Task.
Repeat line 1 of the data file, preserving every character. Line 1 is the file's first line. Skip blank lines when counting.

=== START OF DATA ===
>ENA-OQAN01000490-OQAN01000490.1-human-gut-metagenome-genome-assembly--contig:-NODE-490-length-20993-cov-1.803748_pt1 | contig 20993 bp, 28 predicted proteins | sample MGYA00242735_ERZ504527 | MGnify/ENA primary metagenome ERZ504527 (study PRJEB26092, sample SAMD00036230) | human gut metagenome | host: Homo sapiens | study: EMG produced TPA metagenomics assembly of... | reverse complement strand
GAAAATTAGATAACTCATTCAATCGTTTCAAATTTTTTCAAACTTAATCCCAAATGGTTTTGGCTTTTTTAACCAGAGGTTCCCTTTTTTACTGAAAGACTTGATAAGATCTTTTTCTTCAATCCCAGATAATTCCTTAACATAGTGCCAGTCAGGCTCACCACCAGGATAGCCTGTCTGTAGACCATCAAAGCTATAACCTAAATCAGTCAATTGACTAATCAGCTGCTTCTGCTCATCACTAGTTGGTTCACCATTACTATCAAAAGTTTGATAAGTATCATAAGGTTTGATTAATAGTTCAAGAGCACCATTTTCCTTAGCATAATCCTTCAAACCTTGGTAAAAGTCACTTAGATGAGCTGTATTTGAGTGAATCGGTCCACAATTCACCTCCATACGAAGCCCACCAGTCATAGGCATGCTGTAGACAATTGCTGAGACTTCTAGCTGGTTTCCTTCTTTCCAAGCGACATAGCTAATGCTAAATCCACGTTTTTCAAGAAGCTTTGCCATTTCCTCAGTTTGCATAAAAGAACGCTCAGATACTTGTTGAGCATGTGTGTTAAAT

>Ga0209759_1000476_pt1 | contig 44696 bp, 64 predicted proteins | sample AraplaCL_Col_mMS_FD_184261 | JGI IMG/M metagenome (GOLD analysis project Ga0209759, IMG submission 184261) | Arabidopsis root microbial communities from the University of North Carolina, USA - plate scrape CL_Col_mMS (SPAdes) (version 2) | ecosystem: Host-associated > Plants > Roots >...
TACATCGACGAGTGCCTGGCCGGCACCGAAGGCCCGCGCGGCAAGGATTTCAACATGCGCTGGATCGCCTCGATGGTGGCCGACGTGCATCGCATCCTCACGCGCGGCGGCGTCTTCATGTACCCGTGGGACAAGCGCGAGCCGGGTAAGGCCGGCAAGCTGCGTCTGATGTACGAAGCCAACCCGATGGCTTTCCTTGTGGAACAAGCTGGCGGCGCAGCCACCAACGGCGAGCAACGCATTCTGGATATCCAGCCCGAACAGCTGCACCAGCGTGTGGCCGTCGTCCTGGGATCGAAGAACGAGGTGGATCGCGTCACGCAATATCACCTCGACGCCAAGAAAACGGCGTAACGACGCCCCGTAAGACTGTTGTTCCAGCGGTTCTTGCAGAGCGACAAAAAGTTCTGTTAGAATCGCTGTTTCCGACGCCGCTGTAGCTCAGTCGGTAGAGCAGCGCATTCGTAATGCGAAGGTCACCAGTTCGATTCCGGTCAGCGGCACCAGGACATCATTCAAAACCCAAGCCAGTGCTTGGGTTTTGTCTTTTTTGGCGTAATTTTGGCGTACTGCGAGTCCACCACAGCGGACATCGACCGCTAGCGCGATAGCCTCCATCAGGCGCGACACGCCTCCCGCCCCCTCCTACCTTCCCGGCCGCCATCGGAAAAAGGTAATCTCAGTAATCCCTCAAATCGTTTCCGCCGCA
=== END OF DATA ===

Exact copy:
>ENA-OQAN01000490-OQAN01000490.1-human-gut-metagenome-genome-assembly--contig:-NODE-490-length-20993-cov-1.803748_pt1 | contig 20993 bp, 28 predicted proteins | sample MGYA00242735_ERZ504527 | MGnify/ENA primary metagenome ERZ504527 (study PRJEB26092, sample SAMD00036230) | human gut metagenome | host: Homo sapiens | study: EMG produced TPA metagenomics assembly of... | reverse complement strand